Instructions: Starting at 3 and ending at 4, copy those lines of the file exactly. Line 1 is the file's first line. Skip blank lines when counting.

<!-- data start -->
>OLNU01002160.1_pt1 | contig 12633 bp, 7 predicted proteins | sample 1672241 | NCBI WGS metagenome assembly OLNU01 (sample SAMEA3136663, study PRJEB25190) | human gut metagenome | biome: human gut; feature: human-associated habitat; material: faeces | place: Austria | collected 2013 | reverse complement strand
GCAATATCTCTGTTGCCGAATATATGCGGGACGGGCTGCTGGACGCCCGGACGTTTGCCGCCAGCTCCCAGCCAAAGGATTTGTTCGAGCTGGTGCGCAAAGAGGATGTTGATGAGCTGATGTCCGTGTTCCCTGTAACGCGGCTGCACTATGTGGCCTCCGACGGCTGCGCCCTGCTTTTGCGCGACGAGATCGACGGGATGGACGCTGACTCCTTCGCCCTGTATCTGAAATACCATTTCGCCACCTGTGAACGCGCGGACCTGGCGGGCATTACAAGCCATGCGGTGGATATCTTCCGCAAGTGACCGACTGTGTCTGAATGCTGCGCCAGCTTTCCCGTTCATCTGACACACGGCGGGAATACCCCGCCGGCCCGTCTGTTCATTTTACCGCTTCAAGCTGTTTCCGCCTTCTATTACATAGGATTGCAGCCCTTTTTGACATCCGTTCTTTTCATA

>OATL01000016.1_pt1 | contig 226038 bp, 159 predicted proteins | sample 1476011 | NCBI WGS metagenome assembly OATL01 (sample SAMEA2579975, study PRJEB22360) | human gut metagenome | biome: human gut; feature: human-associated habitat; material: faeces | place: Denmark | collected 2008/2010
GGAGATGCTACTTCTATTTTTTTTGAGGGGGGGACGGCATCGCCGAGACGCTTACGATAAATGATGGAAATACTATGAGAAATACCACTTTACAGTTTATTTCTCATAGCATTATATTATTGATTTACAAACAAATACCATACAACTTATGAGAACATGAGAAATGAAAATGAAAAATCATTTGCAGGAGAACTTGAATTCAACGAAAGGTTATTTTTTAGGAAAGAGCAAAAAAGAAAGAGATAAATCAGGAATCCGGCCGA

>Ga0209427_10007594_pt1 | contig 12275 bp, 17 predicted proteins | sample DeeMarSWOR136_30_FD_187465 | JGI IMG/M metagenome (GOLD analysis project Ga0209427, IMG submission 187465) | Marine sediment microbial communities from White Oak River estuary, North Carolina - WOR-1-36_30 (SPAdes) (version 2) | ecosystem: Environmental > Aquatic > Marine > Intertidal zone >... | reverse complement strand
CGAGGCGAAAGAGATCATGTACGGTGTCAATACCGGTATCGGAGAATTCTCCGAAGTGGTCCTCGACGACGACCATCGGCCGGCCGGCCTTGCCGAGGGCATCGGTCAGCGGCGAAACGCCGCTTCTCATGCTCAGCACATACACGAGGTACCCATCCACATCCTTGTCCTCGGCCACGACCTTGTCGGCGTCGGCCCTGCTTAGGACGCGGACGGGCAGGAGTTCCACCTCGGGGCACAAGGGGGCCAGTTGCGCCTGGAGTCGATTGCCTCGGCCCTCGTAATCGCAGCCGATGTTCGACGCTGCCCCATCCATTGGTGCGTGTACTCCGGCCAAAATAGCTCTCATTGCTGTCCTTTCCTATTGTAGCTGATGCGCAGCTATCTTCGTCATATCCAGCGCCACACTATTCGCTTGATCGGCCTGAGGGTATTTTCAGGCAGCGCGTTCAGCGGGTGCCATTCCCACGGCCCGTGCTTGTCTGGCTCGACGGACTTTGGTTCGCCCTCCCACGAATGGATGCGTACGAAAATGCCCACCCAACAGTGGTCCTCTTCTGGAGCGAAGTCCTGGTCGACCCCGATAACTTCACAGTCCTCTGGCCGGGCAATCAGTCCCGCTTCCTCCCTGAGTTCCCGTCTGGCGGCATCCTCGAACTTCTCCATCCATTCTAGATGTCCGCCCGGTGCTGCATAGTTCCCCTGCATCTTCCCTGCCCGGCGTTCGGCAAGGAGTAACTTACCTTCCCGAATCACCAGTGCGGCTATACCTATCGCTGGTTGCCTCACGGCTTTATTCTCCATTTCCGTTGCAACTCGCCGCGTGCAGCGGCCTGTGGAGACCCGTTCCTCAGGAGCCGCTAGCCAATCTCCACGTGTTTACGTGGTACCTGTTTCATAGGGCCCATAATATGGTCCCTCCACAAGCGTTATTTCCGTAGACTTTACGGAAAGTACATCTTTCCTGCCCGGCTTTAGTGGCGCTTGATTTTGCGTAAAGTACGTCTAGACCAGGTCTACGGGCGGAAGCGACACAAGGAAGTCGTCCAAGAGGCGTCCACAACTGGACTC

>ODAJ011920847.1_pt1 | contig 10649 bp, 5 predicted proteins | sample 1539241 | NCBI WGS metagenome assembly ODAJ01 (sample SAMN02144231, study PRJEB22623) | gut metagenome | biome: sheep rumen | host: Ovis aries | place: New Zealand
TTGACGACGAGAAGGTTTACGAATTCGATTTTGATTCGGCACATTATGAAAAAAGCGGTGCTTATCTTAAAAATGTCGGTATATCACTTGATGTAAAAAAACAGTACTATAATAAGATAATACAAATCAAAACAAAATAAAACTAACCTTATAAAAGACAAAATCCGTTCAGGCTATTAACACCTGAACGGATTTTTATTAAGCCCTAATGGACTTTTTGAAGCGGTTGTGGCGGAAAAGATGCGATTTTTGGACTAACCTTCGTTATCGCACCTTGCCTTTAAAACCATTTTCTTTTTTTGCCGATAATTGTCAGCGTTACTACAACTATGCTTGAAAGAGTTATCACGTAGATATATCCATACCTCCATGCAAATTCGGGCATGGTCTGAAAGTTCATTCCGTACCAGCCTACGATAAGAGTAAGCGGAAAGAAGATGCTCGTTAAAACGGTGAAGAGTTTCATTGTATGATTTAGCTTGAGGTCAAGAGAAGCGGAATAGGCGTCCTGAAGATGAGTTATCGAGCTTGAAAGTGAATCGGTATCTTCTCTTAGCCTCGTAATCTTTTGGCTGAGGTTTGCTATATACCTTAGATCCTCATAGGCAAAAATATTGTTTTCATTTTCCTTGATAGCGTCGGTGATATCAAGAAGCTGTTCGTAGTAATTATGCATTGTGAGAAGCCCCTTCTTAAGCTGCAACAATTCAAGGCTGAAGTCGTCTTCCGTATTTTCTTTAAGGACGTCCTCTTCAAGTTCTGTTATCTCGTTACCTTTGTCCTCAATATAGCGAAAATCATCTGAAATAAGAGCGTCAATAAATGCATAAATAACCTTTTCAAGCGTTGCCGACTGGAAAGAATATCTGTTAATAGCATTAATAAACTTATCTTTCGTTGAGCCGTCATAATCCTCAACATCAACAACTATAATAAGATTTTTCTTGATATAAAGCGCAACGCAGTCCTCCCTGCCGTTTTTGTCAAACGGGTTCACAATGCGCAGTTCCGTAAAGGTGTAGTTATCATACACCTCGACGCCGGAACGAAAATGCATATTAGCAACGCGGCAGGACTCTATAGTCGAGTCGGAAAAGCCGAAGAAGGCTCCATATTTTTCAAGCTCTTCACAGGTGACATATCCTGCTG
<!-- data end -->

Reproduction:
>OATL01000016.1_pt1 | contig 226038 bp, 159 predicted proteins | sample 1476011 | NCBI WGS metagenome assembly OATL01 (sample SAMEA2579975, study PRJEB22360) | human gut metagenome | biome: human gut; feature: human-associated habitat; material: faeces | place: Denmark | collected 2008/2010
GGAGATGCTACTTCTATTTTTTTTGAGGGGGGGACGGCATCGCCGAGACGCTTACGATAAATGATGGAAATACTATGAGAAATACCACTTTACAGTTTATTTCTCATAGCATTATATTATTGATTTACAAACAAATACCATACAACTTATGAGAACATGAGAAATGAAAATGAAAAATCATTTGCAGGAGAACTTGAATTCAACGAAAGGTTATTTTTTAGGAAAGAGCAAAAAAGAAAGAGATAAATCAGGAATCCGGCCGA